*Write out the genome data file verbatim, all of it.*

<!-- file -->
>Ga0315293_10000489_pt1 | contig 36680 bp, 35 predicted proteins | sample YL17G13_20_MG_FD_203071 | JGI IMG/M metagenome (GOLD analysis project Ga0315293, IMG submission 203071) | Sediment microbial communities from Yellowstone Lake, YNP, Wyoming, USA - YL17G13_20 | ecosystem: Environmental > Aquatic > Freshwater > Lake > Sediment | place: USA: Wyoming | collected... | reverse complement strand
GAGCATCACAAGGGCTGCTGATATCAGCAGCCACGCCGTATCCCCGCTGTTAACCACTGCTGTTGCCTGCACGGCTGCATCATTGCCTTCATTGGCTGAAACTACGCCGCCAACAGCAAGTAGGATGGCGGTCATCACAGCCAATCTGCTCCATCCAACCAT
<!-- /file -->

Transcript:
>Ga0315293_10000489_pt1 | contig 36680 bp, 35 predicted proteins | sample YL17G13_20_MG_FD_203071 | JGI IMG/M metagenome (GOLD analysis project Ga0315293, IMG submission 203071) | Sediment microbial communities from Yellowstone Lake, YNP, Wyoming, USA - YL17G13_20 | ecosystem: Environmental > Aquatic > Freshwater > Lake > Sediment | place: USA: Wyoming | collected... | reverse complement strand
GAGCATCACAAGGGCTGCTGATATCAGCAGCCACGCCGTATCCCCGCTGTTAACCACTGCTGTTGCCTGCACGGCTGCATCATTGCCTTCATTGGCTGAAACTACGCCGCCAACAGCAAGTAGGATGGCGGTCATCACAGCCAATCTGCTCCATCCAACCAT